Jacques Villeneuve and Damon Hill (Williams FW18 Renaults) run in formation © LAT
"It was my fault," he frankly admitted. "The car was heavy with fuel, and I left my braking too late. On the bumps it's easy to get the back wheels light under braking and afterwards I was quite surprised to find myself pointing in the right direction."
Hill was surprised too. "I really thought he'd lost it and then I was worried that maybe he might clip me when he came back on the track, but fortunately it didn't happen. I had to lift off though and of course, by the time I'd got back on the power, he'd gone."
Despite the occasional lurid moment though, there was not a trace of animosity between the team-mates afterwards, which bodes well for the season.
As Jacques and Damon continued to battle, so Irvine's Ferrari began to catch them a little, but the local commentators, who got very excited by this, had perhaps overlooked the fact that Eddie would be stopping again for fuel and tyres while the Williams pair would not. On lap 42, running 18 seconds adrift of Hill, the number two Ferrari was in, rejoining without losing its third place, but now nearly 50 seconds off the lead.
Melbourne was strictly a fight between two drivers.
The last 15 laps were mesmeric. For some little time there had been the hint of trailing smoke from Villeneuve's car and Hill's, close behind, was becoming grimier by the lap.
"I reckon Jacques started losing oil from about the time of our stops," said Damon. "I was getting covered in it - it was down my neck and everything. I'd used all my visor tear-offs and was wiping my visor with my glove, which just made visibility worse, of course. As well as that, I was worried that his engine might go bang and we'd both go off on the oil."
Thus we came to the closing laps, to the worsening oil smoke, to the board from the Williams pit to the leader. "They were screaming in the radio for two laps," Jacques said. "So I understood that something was wrong. They could see the smoke where I couldn't and they had the telemetry as well. But then the red lights started coming on in the corners and I knew the pressure was going down."
It must have broken his heart to do it, but Villeneuve heeded the warning board and surrendered his lead.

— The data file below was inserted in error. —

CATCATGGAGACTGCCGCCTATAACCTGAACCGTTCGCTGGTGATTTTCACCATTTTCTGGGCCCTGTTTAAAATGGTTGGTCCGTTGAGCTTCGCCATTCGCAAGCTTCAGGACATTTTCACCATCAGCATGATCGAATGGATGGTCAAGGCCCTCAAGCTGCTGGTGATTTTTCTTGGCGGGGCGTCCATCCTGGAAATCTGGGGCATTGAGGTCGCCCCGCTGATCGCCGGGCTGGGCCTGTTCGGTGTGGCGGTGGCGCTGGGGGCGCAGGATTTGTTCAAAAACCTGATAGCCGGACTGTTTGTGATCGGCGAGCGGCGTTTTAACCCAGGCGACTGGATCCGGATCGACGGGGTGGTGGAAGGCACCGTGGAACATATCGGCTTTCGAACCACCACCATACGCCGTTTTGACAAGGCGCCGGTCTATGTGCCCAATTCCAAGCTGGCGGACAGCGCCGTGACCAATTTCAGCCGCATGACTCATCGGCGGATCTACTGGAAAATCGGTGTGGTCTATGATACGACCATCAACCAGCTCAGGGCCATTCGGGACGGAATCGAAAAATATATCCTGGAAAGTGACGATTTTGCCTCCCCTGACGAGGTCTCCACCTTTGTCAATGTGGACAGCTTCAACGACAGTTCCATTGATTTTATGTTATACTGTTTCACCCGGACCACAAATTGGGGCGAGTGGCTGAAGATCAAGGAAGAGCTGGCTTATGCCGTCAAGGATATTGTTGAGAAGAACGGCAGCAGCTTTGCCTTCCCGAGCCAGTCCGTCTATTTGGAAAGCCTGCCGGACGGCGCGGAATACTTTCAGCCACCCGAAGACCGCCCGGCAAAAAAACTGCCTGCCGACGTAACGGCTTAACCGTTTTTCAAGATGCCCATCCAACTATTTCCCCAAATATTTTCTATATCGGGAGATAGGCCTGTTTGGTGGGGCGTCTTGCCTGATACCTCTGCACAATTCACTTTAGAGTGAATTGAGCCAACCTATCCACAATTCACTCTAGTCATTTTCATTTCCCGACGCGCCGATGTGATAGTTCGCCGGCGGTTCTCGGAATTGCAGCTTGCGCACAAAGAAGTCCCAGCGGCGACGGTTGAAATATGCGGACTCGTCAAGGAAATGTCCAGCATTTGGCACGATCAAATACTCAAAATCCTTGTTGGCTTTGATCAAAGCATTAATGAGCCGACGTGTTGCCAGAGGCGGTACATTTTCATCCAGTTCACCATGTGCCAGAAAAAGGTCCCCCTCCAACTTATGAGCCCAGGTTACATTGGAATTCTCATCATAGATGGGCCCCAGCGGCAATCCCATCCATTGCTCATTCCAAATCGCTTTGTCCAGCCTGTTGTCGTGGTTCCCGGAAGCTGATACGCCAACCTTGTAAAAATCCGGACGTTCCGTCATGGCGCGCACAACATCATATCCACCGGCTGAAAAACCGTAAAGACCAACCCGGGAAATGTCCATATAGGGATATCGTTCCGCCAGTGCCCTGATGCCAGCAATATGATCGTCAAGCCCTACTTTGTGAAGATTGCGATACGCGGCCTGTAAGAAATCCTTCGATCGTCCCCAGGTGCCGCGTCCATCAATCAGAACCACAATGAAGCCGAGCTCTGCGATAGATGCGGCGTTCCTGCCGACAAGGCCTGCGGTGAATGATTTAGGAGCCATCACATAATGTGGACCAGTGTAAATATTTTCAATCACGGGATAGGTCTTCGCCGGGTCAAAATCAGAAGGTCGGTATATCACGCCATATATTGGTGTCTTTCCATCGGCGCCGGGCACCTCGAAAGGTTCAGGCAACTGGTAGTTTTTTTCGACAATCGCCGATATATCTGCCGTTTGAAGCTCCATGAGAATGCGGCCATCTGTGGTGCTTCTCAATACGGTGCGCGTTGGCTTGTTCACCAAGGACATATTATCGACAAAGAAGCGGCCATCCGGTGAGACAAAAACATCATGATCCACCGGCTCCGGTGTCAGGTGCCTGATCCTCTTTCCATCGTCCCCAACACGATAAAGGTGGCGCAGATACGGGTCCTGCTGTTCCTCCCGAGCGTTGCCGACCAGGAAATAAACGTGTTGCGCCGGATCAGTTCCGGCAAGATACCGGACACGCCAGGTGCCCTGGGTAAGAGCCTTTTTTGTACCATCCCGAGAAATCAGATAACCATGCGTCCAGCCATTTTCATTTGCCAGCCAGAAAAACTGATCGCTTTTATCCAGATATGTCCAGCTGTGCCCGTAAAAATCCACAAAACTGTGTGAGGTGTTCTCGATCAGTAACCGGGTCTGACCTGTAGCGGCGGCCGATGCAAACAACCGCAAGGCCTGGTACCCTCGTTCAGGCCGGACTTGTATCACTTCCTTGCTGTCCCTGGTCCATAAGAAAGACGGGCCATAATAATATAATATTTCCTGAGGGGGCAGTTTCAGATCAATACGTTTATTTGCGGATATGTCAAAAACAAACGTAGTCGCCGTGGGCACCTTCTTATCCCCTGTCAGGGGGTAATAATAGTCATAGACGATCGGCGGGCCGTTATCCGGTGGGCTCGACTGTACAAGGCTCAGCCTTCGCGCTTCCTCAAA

"Of course it was disappointing, because the win was there. We had fought until those final laps and, without the problem, it would have been a battle to the end. But, you know, second place in my first grand prix is great, so I feel very happy."
Over the last four laps, Jacques indeed rolled off, aware of a considerable cushion to Irvine and thinking - as Bernie Ecclestone had predicted to him - "all the time in the world" in terms of winning the championship. At the finish he was 38 seconds adrift of Hill, but could not have stood higher in the eyes of those who looked on. When the two of them stepped from their cars, their body language suggested that the battle had been fierce but fair.
Jacques Villeneuve and Damon Hill in parc ferme © LAT
No, Jacques said later, he didn't feel that he had been robbed. "In racing, everything is pushed to the edge and anything - car, engine, driver - can go wrong. Today it happened to me, but on another day it could happen to Damon or Eddie. It's part of racing."
He may be understandably weary of the constant comparisons with his famous father, but this good-natured honesty, this lack of guile, brought back to mind another Villeneuve we once knew.
Hill, leading the world championship for the first time in a year, was of course elated by victory and quite reasonably so. It was also evident that Irvine was agreeably surprised to finish third in his first race with Ferrari, and no surprise there either, for this was a fine drive in an under-developed car with a brand new engine.
For Benetton, Melbourne was a disappointment, although Berger's fourth place at least yielded some points. Hakkinen took fifth for McLaren, but his expression afterwards suggested that the team still has a mountain to climb. Williams folk apart, perhaps the happiest face in the paddock belonged to Harvey Postlethwaite, in whose under-financed Tyrrell 025 Salo finished an excellent sixth.
Everyone, though, was talking about the new kid on the block, who had so startled Formula 1, if not, apparently, himself.